Control helps codependents feel safe and secure. Everyone needs some control over events in their life. You wouldn’t want to live in constant uncertainty and chaos, but for codependents, control limits their ability to take risks and share their feelings. Sometimes they have an addiction that either helps them loosen up, like alcoholism, or helps them hold their feelings down, like workaholics, so that they don’t feel out of control. Codependents also need to control those close to them, because they need other people to behave in a certain way to feel okay. In fact, people-pleasing and care-taking can be used to control and manipulate people. Alternatively, codependents can appear bossy.
Codependents have trouble when it comes to communicating their thoughts, feelings and needs. Of course, if you don’t know what you think, feel or need, this becomes a problem. Other times, you know, but you won’t own up to your truth. You’re afraid to be truthful, because you don’t want to upset someone else. Instead of saying, “I don’t like that,” you might pretend that it’s okay or tell someone what to do. Communication becomes dishonest and confusing when you try to manipulate the other person out of fear.
Codependents have a tendency to spend their time thinking about other people or relationships. This is caused by their dependency, anxieties and fears. Becoming obsessed when they think they have made or might have made a mistake. Can lapse into fantasy about how you would like things to be or about someone you love, as a way to avoid the pain of the present. This is one way to stay in denial. discussed below.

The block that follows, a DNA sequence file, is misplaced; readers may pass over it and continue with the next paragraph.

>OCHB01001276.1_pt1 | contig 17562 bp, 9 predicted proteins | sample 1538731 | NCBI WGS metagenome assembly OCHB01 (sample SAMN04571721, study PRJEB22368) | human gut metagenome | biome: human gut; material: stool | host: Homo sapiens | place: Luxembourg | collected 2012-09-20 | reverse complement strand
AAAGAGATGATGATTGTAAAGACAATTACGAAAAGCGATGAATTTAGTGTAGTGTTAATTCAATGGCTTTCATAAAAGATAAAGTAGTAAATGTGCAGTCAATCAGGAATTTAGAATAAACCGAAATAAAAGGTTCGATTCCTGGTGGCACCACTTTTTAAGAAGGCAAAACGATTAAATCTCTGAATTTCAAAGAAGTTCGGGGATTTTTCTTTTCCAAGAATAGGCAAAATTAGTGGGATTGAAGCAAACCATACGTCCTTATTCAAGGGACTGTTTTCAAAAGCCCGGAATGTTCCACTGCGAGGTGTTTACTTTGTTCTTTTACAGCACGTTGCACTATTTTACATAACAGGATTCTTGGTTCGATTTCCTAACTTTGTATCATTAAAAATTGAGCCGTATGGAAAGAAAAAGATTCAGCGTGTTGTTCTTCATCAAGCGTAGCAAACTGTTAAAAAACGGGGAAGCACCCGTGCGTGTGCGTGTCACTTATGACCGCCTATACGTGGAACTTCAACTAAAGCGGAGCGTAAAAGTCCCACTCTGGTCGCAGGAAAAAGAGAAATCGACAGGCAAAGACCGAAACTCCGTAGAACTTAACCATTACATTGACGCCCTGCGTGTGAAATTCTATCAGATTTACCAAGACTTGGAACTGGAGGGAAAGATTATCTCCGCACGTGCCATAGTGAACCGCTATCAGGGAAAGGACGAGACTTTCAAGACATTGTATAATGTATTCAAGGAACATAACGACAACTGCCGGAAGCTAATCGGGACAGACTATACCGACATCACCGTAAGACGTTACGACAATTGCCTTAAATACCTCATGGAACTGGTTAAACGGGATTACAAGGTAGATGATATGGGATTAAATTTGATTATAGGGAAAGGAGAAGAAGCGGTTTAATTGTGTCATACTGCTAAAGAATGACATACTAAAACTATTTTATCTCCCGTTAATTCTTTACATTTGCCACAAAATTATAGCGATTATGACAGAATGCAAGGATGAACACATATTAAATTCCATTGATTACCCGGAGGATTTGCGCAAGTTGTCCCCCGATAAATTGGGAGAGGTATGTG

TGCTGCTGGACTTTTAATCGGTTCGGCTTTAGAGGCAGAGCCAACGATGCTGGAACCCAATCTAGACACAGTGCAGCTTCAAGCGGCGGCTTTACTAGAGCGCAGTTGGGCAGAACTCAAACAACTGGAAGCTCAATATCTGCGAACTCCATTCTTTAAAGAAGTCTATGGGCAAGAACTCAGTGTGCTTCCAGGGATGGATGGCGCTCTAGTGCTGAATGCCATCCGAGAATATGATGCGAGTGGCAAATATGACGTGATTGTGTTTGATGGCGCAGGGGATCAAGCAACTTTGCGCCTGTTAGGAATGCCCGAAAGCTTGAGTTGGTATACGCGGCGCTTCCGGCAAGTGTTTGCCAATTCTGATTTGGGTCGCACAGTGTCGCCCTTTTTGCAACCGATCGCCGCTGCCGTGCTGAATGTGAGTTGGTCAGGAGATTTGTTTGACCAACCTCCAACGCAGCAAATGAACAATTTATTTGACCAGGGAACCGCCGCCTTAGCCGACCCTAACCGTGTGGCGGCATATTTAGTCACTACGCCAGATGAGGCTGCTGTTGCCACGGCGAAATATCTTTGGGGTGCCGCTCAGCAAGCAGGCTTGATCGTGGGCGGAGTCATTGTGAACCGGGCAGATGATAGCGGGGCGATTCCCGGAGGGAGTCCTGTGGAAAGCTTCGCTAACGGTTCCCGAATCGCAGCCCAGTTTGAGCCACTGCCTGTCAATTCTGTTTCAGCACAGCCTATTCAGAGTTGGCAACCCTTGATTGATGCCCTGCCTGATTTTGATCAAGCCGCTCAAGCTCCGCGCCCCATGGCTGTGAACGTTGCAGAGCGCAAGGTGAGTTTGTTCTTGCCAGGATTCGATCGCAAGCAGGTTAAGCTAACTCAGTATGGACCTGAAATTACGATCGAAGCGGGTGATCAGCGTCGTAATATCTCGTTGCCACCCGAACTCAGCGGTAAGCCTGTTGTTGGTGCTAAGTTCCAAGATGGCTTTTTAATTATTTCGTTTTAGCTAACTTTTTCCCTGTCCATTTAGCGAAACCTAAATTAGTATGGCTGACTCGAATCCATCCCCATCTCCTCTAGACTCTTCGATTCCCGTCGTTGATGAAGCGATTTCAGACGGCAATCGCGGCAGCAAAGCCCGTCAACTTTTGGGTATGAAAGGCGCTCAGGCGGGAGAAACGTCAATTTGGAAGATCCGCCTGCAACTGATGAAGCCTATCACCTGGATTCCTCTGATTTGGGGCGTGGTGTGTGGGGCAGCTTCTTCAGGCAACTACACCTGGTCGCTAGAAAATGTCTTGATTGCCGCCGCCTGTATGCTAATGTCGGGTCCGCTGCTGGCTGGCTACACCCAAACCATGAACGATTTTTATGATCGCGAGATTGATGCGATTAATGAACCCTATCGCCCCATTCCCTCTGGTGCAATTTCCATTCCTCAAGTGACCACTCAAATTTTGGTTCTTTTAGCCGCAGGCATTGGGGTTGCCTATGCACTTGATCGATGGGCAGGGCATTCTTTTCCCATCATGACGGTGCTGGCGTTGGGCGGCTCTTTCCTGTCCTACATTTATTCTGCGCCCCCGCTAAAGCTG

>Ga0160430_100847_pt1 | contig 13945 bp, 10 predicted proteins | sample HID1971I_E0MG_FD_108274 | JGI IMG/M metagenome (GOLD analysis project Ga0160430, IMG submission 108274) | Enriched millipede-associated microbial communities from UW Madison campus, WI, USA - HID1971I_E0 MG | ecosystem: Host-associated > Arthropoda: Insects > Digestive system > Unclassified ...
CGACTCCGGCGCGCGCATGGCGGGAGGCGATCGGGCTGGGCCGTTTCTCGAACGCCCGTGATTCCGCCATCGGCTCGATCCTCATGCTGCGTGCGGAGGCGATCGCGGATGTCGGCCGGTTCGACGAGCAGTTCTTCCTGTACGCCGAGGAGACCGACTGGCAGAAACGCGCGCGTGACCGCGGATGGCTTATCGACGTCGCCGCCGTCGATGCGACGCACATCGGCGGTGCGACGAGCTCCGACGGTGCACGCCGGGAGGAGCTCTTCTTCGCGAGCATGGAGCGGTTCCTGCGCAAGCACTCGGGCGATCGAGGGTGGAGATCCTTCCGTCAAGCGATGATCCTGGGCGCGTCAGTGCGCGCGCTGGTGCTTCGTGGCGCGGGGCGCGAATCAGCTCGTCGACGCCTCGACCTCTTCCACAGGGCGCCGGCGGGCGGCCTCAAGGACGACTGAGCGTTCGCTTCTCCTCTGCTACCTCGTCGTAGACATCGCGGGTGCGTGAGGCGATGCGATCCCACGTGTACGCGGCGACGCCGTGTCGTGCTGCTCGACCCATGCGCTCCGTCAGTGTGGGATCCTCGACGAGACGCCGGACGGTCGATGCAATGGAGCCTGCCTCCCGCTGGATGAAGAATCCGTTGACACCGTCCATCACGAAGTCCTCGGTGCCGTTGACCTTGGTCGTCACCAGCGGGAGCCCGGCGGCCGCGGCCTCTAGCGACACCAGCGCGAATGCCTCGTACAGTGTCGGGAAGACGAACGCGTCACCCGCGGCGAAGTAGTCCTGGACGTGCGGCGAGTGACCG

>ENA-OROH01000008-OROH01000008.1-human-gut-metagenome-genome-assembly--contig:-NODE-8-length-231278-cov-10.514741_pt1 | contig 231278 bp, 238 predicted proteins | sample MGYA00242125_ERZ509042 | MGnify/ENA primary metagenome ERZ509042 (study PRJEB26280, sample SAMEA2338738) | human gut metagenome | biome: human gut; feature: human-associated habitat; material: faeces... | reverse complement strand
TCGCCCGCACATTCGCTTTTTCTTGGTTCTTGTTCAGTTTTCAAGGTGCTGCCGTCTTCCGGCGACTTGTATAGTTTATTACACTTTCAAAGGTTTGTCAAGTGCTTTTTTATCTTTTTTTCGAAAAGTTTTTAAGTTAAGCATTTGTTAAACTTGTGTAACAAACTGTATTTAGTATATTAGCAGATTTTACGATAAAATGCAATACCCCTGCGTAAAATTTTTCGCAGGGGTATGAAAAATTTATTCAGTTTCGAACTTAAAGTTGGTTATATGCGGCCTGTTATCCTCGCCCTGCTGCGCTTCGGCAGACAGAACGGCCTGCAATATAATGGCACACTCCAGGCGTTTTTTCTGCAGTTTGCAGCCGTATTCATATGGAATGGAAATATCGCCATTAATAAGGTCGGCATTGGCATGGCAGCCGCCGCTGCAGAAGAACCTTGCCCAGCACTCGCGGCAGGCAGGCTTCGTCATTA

Codependents need other people to like them to feel okay about themselves. They’re afraid of being rejected or abandoned, even if they can function on their own. Perhaps a need to always be in a relationship, because may feel depressed or lonely when alone for too long. This trait makes it hard to end a relationship, even when the relationship is painful or abusive. May end up feeling trapped.
One of the problems people face in getting help for codependency is that they’re in denial about it. Usually they think the problem is someone else or just the situation. They either keep complaining or trying to fix the other person, or go from one relationship or job to another and never own up the fact that they have a problem. Codependents also deny their feelings and needs. Often, they don’t know what they’re feeling and are instead focused on what others are feeling. The same thing goes for their needs. They pay attention to other people’s needs and not their own. They might be in denial of their need for space and autonomy. Although some codependents seem needy, others act like they’re self-sufficient when it comes to needing help. They won’t reach out and have trouble receiving help. They are in denial of their vulnerability and need for love and intimacy.
By this I’m not referring to sex, although sexual dysfunction often is a reflection of an intimacy problem. I’m talking about being open and close with someone in an intimate relationship. Because of the shame and weak boundaries, you might fear that you’ll be judged, rejected, or left. On the other hand, you may fear being smothered in a relationship and losing your autonomy. You might deny your need for closeness and feel that your partner wants too much of your time; your partner complains that you’re unavailable, but he or she is denying his or her need for separateness.